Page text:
Science is also starting to show that diets rich in antioxidants have a positive effect on cognitive diseases like Alzheimer’s or Parkinson’s diseases. While these illnesses currently have no known cure, diets rich in antioxidants and anti-inflammatory compounds can lower the risk of developing these diseases later in life.

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Phytochemicals are compounds found in plants that have disease-fighting properties when ingested by humans. This is just a complicated way of saying that phytochemicals are an important part of a healthy diet to prevent certain diseases.

The phytochemical, anthocyanin, found in acai berries, has been shown to lower oxidative stress and inflammation, which can promote brain health and function. Anthocyanins are also being shown by scientific research to enhance and improve memory. Scientists think the compound works by reducing neuro-inflammation, increasing synaptic function and improving blood flow to and in the brain. But the amazing benefits of anthocyanin don’t stop here. This phytochemical has been shown by other studies to reduce the risk of heart attacks in young or middle-aged women when consumed as a part of a daily diet, and acai berries also work to decrease the levels of bad LDL cholesterol in the body. Furthermore, laboratory studies are starting to show that anthocyanins have anti-cancer properties that prevent certain cancers from spreading, they induce cancer cell death and inhibit the growth of some tumors! Thank goodness for anthocyanins!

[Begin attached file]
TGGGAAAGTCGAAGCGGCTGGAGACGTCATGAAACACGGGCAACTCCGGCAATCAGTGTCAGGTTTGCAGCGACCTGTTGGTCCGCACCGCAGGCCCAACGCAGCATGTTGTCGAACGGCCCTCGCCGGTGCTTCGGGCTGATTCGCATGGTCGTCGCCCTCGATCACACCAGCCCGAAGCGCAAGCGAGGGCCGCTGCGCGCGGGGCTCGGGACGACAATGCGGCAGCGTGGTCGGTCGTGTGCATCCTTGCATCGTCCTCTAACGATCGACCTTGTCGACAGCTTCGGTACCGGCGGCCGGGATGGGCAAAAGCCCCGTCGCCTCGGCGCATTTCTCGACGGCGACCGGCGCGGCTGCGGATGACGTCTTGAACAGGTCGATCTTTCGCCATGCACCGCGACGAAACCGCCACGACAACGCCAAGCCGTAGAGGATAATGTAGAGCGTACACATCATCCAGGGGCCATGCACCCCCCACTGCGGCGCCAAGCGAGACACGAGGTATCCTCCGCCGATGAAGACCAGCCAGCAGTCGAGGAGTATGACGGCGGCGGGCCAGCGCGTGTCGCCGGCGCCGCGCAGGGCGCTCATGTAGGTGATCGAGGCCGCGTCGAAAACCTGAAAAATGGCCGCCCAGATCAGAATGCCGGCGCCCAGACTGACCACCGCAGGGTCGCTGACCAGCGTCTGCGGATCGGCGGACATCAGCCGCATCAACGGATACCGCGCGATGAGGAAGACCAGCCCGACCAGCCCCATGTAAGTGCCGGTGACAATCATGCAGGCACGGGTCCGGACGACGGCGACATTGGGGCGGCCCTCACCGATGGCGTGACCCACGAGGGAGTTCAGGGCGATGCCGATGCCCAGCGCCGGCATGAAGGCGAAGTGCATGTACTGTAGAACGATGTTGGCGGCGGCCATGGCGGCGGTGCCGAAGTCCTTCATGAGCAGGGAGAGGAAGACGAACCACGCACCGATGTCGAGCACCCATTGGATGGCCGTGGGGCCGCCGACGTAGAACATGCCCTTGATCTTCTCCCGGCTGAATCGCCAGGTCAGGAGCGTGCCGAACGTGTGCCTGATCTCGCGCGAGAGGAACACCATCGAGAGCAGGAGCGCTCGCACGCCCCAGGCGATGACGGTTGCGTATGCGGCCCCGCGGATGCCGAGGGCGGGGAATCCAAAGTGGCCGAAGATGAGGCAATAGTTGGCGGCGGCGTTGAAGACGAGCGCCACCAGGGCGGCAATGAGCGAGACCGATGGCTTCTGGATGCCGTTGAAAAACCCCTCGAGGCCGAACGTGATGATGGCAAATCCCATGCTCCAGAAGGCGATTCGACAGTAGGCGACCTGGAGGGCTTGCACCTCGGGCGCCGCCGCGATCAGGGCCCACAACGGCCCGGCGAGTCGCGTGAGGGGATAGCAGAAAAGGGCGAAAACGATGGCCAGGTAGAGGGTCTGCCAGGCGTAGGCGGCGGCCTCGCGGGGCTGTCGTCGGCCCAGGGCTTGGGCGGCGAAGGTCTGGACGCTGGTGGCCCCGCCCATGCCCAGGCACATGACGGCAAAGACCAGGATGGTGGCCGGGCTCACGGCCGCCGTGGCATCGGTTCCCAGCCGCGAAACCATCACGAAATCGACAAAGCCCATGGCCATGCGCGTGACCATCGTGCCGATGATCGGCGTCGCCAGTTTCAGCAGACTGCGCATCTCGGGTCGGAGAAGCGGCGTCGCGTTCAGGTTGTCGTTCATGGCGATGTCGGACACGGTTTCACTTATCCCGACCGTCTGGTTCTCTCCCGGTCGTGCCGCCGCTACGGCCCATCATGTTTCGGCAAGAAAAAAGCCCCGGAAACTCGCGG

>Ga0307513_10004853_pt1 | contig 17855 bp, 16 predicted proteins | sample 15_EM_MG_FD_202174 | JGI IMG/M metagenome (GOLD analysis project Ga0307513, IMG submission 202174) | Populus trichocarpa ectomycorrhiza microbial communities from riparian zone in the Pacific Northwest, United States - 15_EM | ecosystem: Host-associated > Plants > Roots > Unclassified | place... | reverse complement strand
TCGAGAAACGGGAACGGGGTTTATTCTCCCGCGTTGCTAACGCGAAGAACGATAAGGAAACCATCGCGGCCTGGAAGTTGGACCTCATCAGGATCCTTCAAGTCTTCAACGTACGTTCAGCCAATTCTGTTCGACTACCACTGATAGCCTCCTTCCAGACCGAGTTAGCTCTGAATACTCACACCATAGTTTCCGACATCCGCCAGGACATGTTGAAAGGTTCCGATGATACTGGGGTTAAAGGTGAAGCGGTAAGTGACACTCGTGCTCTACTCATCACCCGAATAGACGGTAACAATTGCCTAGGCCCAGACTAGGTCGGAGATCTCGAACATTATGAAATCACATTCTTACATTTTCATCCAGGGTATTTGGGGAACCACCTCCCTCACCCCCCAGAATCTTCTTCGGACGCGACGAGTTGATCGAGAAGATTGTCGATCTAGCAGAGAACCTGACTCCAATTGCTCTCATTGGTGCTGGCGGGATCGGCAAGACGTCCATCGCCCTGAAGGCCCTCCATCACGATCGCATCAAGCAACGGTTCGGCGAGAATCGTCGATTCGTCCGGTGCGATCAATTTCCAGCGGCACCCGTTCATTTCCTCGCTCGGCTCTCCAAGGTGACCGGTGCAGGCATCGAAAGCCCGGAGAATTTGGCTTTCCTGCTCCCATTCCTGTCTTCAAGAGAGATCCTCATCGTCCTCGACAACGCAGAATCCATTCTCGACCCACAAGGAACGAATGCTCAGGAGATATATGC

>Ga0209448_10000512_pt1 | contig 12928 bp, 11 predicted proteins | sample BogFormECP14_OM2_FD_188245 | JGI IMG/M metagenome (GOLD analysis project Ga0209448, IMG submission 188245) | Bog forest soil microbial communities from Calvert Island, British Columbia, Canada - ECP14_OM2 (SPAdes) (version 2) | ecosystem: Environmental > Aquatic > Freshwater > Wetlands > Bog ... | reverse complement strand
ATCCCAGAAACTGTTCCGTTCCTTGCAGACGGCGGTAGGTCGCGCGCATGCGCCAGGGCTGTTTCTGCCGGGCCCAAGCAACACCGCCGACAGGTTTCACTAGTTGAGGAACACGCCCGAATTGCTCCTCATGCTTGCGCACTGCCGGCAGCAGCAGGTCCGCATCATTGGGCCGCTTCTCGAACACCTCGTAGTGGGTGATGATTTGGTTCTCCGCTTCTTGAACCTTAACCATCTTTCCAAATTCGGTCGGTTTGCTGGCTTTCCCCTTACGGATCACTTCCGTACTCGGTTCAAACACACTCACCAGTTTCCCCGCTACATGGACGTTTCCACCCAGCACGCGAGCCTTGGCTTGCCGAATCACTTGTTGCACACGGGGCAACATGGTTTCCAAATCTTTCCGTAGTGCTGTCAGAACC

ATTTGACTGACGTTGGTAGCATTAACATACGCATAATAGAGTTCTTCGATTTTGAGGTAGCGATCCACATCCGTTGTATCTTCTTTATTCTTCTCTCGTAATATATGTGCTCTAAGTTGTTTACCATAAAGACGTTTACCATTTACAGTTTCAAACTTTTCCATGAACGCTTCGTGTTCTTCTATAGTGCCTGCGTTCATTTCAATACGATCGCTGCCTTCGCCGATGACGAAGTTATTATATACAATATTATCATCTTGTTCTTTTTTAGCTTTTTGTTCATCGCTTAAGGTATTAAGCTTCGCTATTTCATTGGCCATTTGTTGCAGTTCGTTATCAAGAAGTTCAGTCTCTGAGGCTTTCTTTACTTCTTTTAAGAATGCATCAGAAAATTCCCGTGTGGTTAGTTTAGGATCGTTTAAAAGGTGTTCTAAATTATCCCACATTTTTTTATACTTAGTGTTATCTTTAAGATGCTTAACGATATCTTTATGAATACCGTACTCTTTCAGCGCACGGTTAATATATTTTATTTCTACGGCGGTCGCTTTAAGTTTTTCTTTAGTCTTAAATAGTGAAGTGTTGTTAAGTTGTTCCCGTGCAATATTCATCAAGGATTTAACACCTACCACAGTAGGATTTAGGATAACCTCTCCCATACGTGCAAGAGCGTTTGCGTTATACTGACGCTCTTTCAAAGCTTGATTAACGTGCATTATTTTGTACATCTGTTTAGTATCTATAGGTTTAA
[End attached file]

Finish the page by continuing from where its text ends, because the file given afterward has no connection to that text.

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Cooking Shows

Portable Nutrition with Bananas!

Hello and welcome to today’s edition of Cooking with Fey! Today I thought we would cover an iconic fitness fruit you commonly see in gym bags or on websites telling you to eat better- the portable banana!

Dainty bananas are a popular addition to any nutrition site or fitness regimen because of their nutritional benefits and portability. I mean, they already have a travel friendly wrapper included! But bananas are more than just the lazy person’s travel food, they also have health benefits to add to your diet such as: protecting our heart, strengthening our bones and boosting our mood. These health benefits are wonderful for those of us with Atrial Fibrillation,as we can use all the help we can get to help our hearts function better and safer.

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Bananas also contain these helpful nutrients:

  • Vitamin C
  • Potassium
  • Magnesium
  • Tryptophan (an amino acid)

As you may know, bananas are a fantastic source of Vitamin C, which is an important nutrient linked to immune system health. Having a strong immune system helps the body ward off illness or recover faster from sickness.

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Vitamin C is also great for the heart. In a research study published by the Harvard School of Public Health,the diets of 126,399 adults were examined over the course of many years to reveal that for every serving of fruits and vegetables a person consumed, there was a 4% reduction in their risk of developing coronary heart disease. The study also pointed out that leafy green vegetables, and foods high in Vitamin C, had the largest positive impact.